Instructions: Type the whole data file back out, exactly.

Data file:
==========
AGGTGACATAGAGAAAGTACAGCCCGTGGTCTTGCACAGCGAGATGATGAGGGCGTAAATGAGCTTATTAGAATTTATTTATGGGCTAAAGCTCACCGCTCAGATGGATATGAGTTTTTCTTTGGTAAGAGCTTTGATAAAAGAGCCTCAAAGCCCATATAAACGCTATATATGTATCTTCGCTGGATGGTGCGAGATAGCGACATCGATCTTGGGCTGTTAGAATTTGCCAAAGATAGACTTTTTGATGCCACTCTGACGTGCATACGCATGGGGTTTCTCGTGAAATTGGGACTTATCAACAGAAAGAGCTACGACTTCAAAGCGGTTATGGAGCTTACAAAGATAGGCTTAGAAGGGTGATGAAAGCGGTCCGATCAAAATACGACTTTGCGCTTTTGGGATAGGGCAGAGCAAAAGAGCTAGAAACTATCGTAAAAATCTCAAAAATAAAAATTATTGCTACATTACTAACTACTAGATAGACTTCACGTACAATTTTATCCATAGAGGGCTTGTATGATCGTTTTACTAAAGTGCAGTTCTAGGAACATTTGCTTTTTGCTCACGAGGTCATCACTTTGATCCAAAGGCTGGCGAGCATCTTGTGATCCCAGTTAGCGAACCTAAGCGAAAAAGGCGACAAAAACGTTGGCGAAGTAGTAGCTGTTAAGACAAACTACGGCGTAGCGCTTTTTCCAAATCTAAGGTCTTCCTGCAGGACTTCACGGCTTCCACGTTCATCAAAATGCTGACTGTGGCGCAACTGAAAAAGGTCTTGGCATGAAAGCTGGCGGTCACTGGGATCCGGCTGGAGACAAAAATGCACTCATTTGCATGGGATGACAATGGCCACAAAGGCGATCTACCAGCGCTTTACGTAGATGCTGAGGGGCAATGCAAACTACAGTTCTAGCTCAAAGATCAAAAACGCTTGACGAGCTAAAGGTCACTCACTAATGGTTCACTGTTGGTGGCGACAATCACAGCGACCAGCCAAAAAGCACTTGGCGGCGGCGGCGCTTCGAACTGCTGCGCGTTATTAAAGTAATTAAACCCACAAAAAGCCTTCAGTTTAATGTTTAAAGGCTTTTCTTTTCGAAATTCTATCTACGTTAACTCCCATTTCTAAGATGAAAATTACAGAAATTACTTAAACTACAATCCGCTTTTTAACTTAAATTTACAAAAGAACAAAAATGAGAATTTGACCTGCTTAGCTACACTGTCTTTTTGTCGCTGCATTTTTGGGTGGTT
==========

AGGTGACATAGAGAAAGTACAGCCCGTGGTCTTGCACAGCGAGATGATGAGGGCGTAAATGAGCTTATTAGAATTTATTTATGGGCTAAAGCTCACCGCTCAGATGGATATGAGTTTTTCTTTGGTAAGAGCTTTGATAAAAGAGCCTCAAAGCCCATATAAACGCTATATATGTATCTTCGCTGGATGGTGCGAGATAGCGACATCGATCTTGGGCTGTTAGAATTTGCCAAAGATAGACTTTTTGATGCCACTCTGACGTGCATACGCATGGGGTTTCTCGTGAAATTGGGACTTATCAACAGAAAGAGCTACGACTTCAAAGCGGTTATGGAGCTTACAAAGATAGGCTTAGAAGGGTGATGAAAGCGGTCCGATCAAAATACGACTTTGCGCTTTTGGGATAGGGCAGAGCAAAAGAGCTAGAAACTATCGTAAAAATCTCAAAAATAAAAATTATTGCTACATTACTAACTACTAGATAGACTTCACGTACAATTTTATCCATAGAGGGCTTGTATGATCGTTTTACTAAAGTGCAGTTCTAGGAACATTTGCTTTTTGCTCACGAGGTCATCACTTTGATCCAAAGGCTGGCGAGCATCTTGTGATCCCAGTTAGCGAACCTAAGCGAAAAAGGCGACAAAAACGTTGGCGAAGTAGTAGCTGTTAAGACAAACTACGGCGTAGCGCTTTTTCCAAATCTAAGGTCTTCCTGCAGGACTTCACGGCTTCCACGTTCATCAAAATGCTGACTGTGGCGCAACTGAAAAAGGTCTTGGCATGAAAGCTGGCGGTCACTGGGATCCGGCTGGAGACAAAAATGCACTCATTTGCATGGGATGACAATGGCCACAAAGGCGATCTACCAGCGCTTTACGTAGATGCTGAGGGGCAATGCAAACTACAGTTCTAGCTCAAAGATCAAAAACGCTTGACGAGCTAAAGGTCACTCACTAATGGTTCACTGTTGGTGGCGACAATCACAGCGACCAGCCAAAAAGCACTTGGCGGCGGCGGCGCTTCGAACTGCTGCGCGTTATTAAAGTAATTAAACCCACAAAAAGCCTTCAGTTTAATGTTTAAAGGCTTTTCTTTTCGAAATTCTATCTACGTTAACTCCCATTTCTAAGATGAAAATTACAGAAATTACTTAAACTACAATCCGCTTTTTAACTTAAATTTACAAAAGAACAAAAATGAGAATTTGACCTGCTTAGCTACACTGTCTTTTTGTCGCTGCATTTTTGGGTGGTT